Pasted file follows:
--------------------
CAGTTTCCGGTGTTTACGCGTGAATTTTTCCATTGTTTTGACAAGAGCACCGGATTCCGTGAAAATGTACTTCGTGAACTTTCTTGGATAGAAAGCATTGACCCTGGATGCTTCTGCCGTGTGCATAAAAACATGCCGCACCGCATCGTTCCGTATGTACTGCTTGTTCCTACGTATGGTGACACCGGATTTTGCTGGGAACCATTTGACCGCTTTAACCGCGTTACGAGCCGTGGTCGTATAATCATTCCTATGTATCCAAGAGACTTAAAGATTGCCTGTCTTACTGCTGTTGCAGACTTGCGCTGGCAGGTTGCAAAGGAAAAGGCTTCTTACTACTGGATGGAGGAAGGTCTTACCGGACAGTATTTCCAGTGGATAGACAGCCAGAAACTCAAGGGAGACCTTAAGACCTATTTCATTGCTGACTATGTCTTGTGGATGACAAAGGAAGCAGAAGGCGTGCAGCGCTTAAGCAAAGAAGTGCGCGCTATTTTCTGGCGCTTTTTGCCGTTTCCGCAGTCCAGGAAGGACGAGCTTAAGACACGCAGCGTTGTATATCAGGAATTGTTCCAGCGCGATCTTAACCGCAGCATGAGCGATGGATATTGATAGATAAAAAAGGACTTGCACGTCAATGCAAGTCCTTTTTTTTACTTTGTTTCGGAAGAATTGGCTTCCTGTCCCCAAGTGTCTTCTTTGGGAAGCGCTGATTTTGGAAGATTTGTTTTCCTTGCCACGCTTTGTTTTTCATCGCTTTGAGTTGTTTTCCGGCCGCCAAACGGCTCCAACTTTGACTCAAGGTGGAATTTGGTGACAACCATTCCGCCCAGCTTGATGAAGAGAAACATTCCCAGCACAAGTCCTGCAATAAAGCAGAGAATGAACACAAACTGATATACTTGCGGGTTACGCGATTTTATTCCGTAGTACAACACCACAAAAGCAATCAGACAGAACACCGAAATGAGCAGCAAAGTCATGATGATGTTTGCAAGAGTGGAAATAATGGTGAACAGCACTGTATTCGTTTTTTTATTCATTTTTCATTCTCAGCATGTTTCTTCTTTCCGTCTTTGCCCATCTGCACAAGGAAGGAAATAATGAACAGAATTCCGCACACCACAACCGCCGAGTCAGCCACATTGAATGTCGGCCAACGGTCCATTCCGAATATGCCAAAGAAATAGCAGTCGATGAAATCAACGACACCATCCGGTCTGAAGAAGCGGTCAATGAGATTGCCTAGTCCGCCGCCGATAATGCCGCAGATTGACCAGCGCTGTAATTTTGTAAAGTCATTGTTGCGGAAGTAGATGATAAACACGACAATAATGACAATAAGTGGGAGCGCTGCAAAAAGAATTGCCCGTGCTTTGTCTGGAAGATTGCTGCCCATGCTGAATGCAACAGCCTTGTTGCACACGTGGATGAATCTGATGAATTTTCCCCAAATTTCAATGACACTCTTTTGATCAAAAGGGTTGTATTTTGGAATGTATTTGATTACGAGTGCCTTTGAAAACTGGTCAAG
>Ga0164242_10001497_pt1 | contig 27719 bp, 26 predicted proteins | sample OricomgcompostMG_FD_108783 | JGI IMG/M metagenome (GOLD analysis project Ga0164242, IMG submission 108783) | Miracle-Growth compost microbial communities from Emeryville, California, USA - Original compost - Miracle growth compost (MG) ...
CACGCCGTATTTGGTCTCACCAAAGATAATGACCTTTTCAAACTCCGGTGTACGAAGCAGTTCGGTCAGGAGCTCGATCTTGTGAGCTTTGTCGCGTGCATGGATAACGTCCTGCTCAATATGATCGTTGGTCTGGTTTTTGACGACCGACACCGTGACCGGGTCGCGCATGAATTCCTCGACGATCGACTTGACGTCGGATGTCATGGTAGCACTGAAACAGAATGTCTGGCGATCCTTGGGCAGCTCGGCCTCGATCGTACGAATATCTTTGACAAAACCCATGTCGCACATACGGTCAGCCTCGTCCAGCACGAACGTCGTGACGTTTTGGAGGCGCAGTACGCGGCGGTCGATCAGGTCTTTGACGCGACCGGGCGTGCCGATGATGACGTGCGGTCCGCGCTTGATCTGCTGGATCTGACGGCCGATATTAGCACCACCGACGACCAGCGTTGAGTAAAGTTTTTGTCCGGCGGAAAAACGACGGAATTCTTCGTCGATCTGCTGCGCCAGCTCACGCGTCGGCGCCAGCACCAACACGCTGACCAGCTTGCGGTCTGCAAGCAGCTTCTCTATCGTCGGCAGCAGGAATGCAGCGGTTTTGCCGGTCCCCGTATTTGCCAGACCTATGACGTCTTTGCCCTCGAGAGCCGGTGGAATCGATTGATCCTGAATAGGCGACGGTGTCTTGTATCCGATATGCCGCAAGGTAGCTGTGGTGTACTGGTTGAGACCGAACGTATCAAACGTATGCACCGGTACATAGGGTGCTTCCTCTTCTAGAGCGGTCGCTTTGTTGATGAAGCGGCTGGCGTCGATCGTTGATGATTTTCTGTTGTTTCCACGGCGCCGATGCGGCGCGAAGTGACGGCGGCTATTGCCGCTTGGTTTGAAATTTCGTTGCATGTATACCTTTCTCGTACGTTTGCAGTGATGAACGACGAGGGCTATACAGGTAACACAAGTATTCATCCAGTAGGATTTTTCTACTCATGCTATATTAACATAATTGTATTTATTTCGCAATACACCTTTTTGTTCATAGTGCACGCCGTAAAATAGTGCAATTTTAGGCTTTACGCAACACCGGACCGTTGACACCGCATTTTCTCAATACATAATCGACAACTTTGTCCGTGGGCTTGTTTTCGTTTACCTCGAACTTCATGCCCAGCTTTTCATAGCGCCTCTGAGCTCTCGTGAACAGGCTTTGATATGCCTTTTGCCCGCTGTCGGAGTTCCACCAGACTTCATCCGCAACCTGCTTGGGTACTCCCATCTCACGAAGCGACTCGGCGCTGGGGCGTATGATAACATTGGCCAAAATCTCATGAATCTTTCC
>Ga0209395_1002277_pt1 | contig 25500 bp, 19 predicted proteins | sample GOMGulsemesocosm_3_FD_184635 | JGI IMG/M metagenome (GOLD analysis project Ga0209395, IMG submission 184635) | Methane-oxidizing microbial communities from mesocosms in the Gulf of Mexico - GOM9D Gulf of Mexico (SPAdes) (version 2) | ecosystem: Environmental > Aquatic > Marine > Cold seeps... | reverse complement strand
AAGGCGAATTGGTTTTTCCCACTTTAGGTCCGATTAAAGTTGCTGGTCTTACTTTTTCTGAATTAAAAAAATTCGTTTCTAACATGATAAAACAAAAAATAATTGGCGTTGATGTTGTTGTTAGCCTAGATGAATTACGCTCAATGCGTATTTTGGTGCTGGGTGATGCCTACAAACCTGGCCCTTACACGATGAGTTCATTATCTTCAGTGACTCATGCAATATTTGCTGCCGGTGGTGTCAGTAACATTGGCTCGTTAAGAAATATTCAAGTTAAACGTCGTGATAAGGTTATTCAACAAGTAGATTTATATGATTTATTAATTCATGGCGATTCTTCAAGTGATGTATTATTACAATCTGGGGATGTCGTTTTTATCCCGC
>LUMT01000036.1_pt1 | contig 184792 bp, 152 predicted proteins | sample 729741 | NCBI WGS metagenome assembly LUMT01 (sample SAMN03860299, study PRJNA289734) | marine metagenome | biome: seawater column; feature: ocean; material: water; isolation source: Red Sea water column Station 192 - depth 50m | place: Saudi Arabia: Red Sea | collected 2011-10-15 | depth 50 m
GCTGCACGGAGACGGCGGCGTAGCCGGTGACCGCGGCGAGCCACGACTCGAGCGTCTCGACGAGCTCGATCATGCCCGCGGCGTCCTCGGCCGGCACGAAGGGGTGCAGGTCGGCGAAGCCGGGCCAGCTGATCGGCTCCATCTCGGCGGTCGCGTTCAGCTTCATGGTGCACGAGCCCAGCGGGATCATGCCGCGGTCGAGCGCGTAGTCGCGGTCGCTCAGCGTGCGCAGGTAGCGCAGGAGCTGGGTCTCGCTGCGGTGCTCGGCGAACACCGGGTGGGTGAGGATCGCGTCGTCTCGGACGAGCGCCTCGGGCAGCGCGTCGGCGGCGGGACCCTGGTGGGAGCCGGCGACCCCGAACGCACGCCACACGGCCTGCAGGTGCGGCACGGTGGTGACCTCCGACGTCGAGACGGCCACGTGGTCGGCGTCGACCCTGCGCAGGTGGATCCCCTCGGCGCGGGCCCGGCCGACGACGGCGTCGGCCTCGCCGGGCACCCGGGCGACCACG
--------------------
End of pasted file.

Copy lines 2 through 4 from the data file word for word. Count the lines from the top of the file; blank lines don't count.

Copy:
>Ga0164242_10001497_pt1 | contig 27719 bp, 26 predicted proteins | sample OricomgcompostMG_FD_108783 | JGI IMG/M metagenome (GOLD analysis project Ga0164242, IMG submission 108783) | Miracle-Growth compost microbial communities from Emeryville, California, USA - Original compost - Miracle growth compost (MG) ...
CACGCCGTATTTGGTCTCACCAAAGATAATGACCTTTTCAAACTCCGGTGTACGAAGCAGTTCGGTCAGGAGCTCGATCTTGTGAGCTTTGTCGCGTGCATGGATAACGTCCTGCTCAATATGATCGTTGGTCTGGTTTTTGACGACCGACACCGTGACCGGGTCGCGCATGAATTCCTCGACGATCGACTTGACGTCGGATGTCATGGTAGCACTGAAACAGAATGTCTGGCGATCCTTGGGCAGCTCGGCCTCGATCGTACGAATATCTTTGACAAAACCCATGTCGCACATACGGTCAGCCTCGTCCAGCACGAACGTCGTGACGTTTTGGAGGCGCAGTACGCGGCGGTCGATCAGGTCTTTGACGCGACCGGGCGTGCCGATGATGACGTGCGGTCCGCGCTTGATCTGCTGGATCTGACGGCCGATATTAGCACCACCGACGACCAGCGTTGAGTAAAGTTTTTGTCCGGCGGAAAAACGACGGAATTCTTCGTCGATCTGCTGCGCCAGCTCACGCGTCGGCGCCAGCACCAACACGCTGACCAGCTTGCGGTCTGCAAGCAGCTTCTCTATCGTCGGCAGCAGGAATGCAGCGGTTTTGCCGGTCCCCGTATTTGCCAGACCTATGACGTCTTTGCCCTCGAGAGCCGGTGGAATCGATTGATCCTGAATAGGCGACGGTGTCTTGTATCCGATATGCCGCAAGGTAGCTGTGGTGTACTGGTTGAGACCGAACGTATCAAACGTATGCACCGGTACATAGGGTGCTTCCTCTTCTAGAGCGGTCGCTTTGTTGATGAAGCGGCTGGCGTCGATCGTTGATGATTTTCTGTTGTTTCCACGGCGCCGATGCGGCGCGAAGTGACGGCGGCTATTGCCGCTTGGTTTGAAATTTCGTTGCATGTATACCTTTCTCGTACGTTTGCAGTGATGAACGACGAGGGCTATACAGGTAACACAAGTATTCATCCAGTAGGATTTTTCTACTCATGCTATATTAACATAATTGTATTTATTTCGCAATACACCTTTTTGTTCATAGTGCACGCCGTAAAATAGTGCAATTTTAGGCTTTACGCAACACCGGACCGTTGACACCGCATTTTCTCAATACATAATCGACAACTTTGTCCGTGGGCTTGTTTTCGTTTACCTCGAACTTCATGCCCAGCTTTTCATAGCGCCTCTGAGCTCTCGTGAACAGGCTTTGATATGCCTTTTGCCCGCTGTCGGAGTTCCACCAGACTTCATCCGCAACCTGCTTGGGTACTCCCATCTCACGAAGCGACTCGGCGCTGGGGCGTATGATAACATTGGCCAAAATCTCATGAATCTTTCC
>Ga0209395_1002277_pt1 | contig 25500 bp, 19 predicted proteins | sample GOMGulsemesocosm_3_FD_184635 | JGI IMG/M metagenome (GOLD analysis project Ga0209395, IMG submission 184635) | Methane-oxidizing microbial communities from mesocosms in the Gulf of Mexico - GOM9D Gulf of Mexico (SPAdes) (version 2) | ecosystem: Environmental > Aquatic > Marine > Cold seeps... | reverse complement strand